2013 credit investment strategies more about alpha than beta, says Fitch
Credit investment strategies need to adapt to less directional credit markets and exploit carry and relative value opportunities, while carefully managing rising duration, idiosyncratic and liquidity risks, according to a report from Fitch Ratings.
Flexibility should therefore become a more important criterion for credit fund selectors' investors.
"After four years of significant yield compression and massive investors' inflows, there is a rising risk of repricing driven by nominal yields or liquidity withdrawal," says Manuel Arrive, senior director in Fitch's fund and asset manager team. "Therefore, funds that allow flexibility in risk allocation (to manage credit beta) and selectivity (to generate credit alpha) both on the long and short side should gain traction."
The sovereign component of credit yields is at a historical low while the spread component is at or just below long-term (16 year) average levels of 135bp and 630 for investment grade and high yield, respectively. This leaves traditional, longer duration credit portfolios relatively more exposed to a rise in nominal yields than in credit spreads.
"There has been a continuous trend towards less credit dispersion since 2004-2005. Yet, it is now bottoming up and we have even noted some pick up in relative high yield spread dispersion recently. Exploiting this dispersion, through bond picking, sector selection and relative value strategies should be better rewarded in 2013 than in the past four years," says Alastair Sewell, director in the fund and asset manager team.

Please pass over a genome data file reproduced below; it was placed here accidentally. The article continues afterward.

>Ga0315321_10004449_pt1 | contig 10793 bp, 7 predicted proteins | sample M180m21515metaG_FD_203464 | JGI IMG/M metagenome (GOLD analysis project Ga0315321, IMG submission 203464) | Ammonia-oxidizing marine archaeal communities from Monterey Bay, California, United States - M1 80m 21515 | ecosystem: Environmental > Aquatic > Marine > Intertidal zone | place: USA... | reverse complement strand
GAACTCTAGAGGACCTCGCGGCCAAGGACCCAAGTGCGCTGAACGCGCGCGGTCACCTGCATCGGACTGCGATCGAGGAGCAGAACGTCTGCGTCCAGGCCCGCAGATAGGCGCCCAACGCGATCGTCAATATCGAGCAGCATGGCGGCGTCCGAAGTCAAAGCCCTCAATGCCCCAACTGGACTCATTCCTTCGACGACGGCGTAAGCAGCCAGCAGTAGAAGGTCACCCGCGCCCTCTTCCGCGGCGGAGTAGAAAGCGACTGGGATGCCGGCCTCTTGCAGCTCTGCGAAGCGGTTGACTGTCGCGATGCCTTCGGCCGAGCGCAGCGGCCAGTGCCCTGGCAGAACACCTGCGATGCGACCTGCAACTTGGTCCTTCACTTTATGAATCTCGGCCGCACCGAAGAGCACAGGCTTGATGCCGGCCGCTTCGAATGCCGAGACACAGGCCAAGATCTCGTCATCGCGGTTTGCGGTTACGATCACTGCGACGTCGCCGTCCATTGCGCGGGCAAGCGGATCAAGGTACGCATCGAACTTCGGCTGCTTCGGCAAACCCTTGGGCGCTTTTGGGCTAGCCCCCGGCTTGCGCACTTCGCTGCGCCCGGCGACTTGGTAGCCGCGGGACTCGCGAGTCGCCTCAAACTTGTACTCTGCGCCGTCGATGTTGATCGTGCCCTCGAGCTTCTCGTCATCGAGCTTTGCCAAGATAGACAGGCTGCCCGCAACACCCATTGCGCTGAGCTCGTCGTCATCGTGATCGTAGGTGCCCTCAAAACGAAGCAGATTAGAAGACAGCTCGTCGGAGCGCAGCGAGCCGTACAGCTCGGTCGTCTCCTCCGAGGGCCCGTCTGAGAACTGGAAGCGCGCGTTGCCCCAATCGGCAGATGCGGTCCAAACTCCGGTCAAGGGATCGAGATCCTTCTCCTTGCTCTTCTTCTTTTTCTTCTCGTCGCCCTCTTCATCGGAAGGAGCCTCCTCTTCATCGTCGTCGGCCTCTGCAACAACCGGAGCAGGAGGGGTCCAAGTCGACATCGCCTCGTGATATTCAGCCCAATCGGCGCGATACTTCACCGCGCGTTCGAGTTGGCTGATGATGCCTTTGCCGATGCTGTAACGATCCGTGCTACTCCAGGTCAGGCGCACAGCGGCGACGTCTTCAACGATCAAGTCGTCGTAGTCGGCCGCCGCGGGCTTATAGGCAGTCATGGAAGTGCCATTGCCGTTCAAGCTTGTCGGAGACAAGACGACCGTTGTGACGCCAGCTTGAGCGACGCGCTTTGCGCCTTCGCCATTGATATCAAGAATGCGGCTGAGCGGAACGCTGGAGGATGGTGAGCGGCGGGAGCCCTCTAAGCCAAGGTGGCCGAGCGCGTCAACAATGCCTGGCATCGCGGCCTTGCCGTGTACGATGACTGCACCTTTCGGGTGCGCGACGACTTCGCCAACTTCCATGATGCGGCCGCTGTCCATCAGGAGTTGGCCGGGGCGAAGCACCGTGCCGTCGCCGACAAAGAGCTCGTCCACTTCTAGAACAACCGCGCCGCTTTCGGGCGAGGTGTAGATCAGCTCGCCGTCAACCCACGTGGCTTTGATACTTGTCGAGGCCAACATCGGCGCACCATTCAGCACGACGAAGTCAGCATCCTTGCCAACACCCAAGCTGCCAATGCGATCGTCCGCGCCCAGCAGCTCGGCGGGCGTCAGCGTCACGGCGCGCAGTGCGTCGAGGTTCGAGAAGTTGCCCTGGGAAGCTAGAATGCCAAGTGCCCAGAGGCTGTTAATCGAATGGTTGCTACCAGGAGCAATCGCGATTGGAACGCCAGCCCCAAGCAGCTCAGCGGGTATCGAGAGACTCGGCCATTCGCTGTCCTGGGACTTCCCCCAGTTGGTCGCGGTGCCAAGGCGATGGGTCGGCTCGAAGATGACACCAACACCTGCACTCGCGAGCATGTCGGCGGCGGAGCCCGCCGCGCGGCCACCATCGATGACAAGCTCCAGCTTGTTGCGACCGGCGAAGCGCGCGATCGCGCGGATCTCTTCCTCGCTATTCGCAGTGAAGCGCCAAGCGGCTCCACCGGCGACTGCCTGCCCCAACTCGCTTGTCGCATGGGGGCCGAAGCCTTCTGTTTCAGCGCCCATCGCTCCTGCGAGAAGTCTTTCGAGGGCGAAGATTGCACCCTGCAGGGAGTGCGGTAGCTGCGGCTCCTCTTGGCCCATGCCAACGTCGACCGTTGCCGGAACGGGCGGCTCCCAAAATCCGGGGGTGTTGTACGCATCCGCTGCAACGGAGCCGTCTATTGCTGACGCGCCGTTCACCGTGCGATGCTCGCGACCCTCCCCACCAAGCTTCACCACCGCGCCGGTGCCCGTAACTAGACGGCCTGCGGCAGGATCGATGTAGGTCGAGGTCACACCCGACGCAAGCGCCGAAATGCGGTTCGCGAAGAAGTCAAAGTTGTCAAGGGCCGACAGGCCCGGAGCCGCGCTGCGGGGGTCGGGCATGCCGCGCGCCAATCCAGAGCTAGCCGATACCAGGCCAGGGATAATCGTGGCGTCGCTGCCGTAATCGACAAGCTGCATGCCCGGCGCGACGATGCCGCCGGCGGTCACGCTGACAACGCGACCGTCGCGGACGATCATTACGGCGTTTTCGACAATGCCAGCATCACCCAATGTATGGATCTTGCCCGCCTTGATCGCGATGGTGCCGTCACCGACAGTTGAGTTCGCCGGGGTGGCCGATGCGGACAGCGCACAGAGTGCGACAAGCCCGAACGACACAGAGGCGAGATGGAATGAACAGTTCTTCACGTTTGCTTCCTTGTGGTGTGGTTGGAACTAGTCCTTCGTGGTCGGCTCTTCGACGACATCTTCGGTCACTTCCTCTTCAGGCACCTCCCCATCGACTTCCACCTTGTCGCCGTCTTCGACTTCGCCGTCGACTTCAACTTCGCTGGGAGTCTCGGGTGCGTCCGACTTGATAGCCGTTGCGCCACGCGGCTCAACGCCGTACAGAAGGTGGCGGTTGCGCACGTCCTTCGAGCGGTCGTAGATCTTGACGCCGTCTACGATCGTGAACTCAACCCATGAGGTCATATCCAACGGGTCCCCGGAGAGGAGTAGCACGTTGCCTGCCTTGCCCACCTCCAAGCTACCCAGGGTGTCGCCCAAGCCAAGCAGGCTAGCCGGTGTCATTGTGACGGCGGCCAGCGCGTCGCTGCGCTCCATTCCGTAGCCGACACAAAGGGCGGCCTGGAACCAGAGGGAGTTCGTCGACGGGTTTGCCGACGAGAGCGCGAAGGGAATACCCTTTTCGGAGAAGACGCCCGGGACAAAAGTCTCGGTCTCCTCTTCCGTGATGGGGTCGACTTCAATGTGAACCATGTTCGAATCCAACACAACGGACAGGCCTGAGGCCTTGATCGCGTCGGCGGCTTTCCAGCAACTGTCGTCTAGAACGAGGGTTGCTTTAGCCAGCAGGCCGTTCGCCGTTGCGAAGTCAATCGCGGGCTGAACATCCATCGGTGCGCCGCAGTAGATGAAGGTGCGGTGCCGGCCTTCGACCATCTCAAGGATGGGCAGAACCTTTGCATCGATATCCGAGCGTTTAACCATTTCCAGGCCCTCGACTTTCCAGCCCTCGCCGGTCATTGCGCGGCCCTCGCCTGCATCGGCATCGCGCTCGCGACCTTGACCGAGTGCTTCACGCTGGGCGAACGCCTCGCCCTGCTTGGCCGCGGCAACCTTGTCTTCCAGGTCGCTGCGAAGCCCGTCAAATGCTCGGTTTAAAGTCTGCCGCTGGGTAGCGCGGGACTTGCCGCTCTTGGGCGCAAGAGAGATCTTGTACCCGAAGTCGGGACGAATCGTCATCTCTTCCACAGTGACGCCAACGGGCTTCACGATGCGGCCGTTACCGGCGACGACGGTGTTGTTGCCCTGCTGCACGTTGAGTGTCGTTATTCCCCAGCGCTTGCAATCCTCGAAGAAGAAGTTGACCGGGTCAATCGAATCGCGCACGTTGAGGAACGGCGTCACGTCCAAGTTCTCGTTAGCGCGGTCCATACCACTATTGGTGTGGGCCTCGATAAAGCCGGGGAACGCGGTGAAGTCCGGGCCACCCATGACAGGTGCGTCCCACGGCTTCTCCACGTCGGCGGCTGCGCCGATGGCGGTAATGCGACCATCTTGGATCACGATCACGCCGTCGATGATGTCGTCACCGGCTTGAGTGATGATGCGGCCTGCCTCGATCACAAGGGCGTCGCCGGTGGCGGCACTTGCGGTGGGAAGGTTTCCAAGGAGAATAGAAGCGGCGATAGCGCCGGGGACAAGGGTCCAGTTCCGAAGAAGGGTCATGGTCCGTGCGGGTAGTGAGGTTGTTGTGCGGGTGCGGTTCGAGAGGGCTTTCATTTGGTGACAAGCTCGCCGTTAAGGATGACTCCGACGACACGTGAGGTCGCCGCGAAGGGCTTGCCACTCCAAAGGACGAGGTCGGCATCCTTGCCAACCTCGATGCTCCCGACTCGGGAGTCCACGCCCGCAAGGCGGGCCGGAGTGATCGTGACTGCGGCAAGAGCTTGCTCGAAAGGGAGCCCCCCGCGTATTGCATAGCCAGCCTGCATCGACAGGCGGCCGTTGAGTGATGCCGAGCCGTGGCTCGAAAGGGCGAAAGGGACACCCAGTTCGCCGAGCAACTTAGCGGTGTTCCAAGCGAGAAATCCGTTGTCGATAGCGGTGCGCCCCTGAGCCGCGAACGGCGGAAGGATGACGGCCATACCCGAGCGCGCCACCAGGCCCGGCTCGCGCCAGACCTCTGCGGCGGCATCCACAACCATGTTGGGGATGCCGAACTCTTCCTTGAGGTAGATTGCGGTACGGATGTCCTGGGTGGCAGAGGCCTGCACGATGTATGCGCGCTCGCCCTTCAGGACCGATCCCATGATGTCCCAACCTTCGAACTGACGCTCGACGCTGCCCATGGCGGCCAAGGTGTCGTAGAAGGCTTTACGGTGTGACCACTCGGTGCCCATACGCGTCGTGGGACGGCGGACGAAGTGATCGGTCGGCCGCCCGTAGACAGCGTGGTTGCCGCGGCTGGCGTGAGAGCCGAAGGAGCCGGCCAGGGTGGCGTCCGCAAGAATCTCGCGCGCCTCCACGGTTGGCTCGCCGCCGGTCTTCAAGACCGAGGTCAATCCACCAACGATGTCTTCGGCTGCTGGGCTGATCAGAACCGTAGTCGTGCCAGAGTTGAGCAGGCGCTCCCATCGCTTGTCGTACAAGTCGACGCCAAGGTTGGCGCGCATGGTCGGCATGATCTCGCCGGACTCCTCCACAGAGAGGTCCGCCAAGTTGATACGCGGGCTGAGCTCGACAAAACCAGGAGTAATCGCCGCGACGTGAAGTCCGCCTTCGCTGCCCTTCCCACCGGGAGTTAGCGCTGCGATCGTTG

Fitch expects credit to remain an asset class of choice for institutional investors for regulatory and risk reasons. By contrast, with lower credit return expectations in 2013, performance driven investors in the private bank and third party distribution arena will demand renewed approaches in credit, to stay appealing relative to equity funds. Fitch therefore expects more short duration, unconstrained, absolute return or target volatility credit fund launches.
The report also discusses the heightened redemption risk in the credit space as well as absolute return credit funds' performance and their correlation to traditional funds.
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